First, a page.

Thursday, July 7, 2016

So Not a Hero, by S.J. Delos

This week I'm reviewing another superhero book, in this case So Not a Hero, by S. J. Delos. Like the rest of superhero fiction that I read, this is a subversion or reinterpretation of classic superhero stories rather than a traditional story. As much as I've tried to get into mainstream superhero comics, every time I try I end up getting so confused and disoriented that I end up giving up trying to understand it whatsoever. Fortunately books are a medium I seem to understand and so books about superheroes are far more approachable to me than the more traditional comics.

The plot of So Not a Hero is a lot like Confessions of a D-List Supervillain, at least in its general outline. You have a supervillain who ends up switching sides and becoming a hero, which is met with some initial suspicion before they finally earn people's trust and confidence. It's a pretty simple redemption story but also a timeless enjoyable classic. In this case our main character is Karen Hashimoto who is super-strong and nearly impervious, although so dense she weighs about eight hundred pounds. Karen was previously the supervillain Crushette, right hand woman of the infamous Doctor Maniac, but after a two year stint in prison she was paroled and has spent the past six months trying to keep her nose clean and out of trouble. When Karen helps local superhero Mister Manpower, member of the team known as the Good Guys, round up a gang of supervillains and protects some bystanders in the process, Mister Manpower suggests she try out for an opening on the team. Karen is initially doubtful but accepts his offer and much to her surprise finds herself a member of the Good Guys and fighting crime.

The biggest problem I have with this book is that I feel it ends up trying to do too much and as a result doesn't give any one thing appropriate focus. Just talking about Karen's reformation which has already started before the book and her eventual acceptance by society as a hero would be enough to fill up one book without going into other subjects. Instead, Delos seems to have taken a soap opera's list of melodramatic plot lines and done his very best to try and shove every single one of them in. Unfortunate encounter with an ex? Check. Someone dying of cancer? Check. Hot steamy romance? Check. Strained relationship with a parent? Check. Someone having a baby? Check. Revenge? Check. If Delos had focused on one, or maybe two of these plotlines then I think it would have been more manageable and they'd been far more developed. Instead we have a ton of little plots, some of which are put off until the inevitable sequel, which left me feeling a little unsatisfied.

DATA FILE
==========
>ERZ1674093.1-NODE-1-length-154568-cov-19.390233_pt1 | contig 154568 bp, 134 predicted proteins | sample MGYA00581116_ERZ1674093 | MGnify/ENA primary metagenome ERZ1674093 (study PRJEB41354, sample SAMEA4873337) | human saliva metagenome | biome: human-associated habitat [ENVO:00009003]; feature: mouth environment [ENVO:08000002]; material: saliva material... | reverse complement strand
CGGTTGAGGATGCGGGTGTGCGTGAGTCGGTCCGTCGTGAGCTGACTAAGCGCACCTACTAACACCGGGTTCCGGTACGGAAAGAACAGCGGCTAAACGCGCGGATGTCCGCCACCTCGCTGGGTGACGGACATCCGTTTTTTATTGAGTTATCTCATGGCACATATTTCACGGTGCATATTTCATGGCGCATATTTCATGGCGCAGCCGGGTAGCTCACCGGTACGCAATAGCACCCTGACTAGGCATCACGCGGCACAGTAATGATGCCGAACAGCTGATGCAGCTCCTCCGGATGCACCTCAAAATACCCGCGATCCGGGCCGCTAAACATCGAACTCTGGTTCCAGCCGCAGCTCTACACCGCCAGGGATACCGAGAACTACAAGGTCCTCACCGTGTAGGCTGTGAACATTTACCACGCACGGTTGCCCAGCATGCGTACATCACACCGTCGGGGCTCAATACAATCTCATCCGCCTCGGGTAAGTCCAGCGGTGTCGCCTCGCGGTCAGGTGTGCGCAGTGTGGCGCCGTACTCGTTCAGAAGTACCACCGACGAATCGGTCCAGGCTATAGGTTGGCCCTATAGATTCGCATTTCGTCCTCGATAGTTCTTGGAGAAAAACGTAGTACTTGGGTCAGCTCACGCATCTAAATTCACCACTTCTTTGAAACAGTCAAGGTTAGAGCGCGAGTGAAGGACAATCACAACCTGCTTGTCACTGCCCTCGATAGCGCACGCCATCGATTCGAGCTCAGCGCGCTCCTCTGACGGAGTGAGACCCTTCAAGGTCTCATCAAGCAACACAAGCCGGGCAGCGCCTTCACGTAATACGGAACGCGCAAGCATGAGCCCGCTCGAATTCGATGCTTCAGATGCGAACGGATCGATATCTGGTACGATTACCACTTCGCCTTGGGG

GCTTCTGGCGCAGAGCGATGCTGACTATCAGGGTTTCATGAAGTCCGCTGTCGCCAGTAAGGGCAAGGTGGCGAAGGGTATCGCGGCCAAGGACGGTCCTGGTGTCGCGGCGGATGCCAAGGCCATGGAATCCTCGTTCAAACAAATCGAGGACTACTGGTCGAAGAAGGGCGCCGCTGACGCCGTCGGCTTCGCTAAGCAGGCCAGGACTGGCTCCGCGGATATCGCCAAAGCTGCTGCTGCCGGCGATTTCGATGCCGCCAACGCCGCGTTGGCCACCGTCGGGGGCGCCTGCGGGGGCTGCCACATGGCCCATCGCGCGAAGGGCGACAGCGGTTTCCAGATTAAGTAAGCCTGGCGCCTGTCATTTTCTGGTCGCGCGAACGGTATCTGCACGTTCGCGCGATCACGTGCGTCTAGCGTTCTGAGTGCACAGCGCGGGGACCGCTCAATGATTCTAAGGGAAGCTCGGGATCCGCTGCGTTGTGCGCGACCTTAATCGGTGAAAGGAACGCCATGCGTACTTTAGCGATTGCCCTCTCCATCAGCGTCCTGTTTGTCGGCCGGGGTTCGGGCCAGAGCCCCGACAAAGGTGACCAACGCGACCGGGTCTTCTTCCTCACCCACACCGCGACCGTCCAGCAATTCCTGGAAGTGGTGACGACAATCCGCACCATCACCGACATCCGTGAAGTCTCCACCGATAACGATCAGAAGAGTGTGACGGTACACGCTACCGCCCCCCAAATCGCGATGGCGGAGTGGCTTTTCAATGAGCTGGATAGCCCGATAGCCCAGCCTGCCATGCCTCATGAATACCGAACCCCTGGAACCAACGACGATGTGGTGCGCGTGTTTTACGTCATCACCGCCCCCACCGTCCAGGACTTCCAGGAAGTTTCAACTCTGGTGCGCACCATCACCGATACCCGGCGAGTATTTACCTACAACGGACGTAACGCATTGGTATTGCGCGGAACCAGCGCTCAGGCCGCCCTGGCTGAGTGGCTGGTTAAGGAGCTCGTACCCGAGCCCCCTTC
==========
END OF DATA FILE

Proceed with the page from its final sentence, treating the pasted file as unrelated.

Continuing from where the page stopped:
I could go to great lengths complaining about the Nice Guy TM character who whines about how nice girls never notice him and don't truly appreciate his feelings, and also the fact that Karen feels like she actually has to apologize to him for not recognizing his feelings. The fact that this plotline, like so many others in this book, receives so little attention that I feel like it's not even worth my going onto a full length rant about it. However, I will give you the short version: Listen up, ''Nice Guy''. You can't get mad at a girl for not recognizing your feelings if she doesn't know what your feelings are. She's not a mind-reader for crying out loud! You've got to communicate with people! Also, people don't owe you anything for you being nice to them, especially not a relationship and/or sex! And stop ruining fedoras! That's my hat, damnit!

There's also a part where people are discussing Karen's costume for superheroing (Can you make that a verb? I just did so let's assume yes.) that I feel ambivalent about. On the one hand, it kind of sort of satirizes female costumes in comic books and how they're little more than underwear in some cases. Karen points out how ridiculous this is and gives a firm no on her costume having anything remotely like a tit window a la Powergirl. On the other hand, Karen suffers clothing damage quite a few times during the course of the book, the rationale being that her impervious aura doesn't always include loose clothing around her body. So while her underwear might shrug off a plasma blast as easily as she does, her yoga pants won't. Karen actually gives up at one point and fights a villain in her underwear because she doesn't want to destroy the new dress she just bought. I'm not sure how I feel about it and while it could be satire, I'm not sure if it's quite clever enough. (Always a challenge with satire.)

Overall the book's okay. I didn't have anything that made me outright hate it or want to throw my kindle against the wall, but I feel like anything that So Not a Hero does, Confessions of a D-List Supervillain does slightly better. Confessions I feel has the benefit of a tighter focus on Mechani-CAL's redemption story, while So Not a Hero focuses less on Karen's redemption and more on throwing in soap opera style melodrama. If you like melodrama then this is definitely a book for you, and I don't think there was a point I wanted to stop reading it, but it definitely left me with some mixed feelings.

- Kalpar

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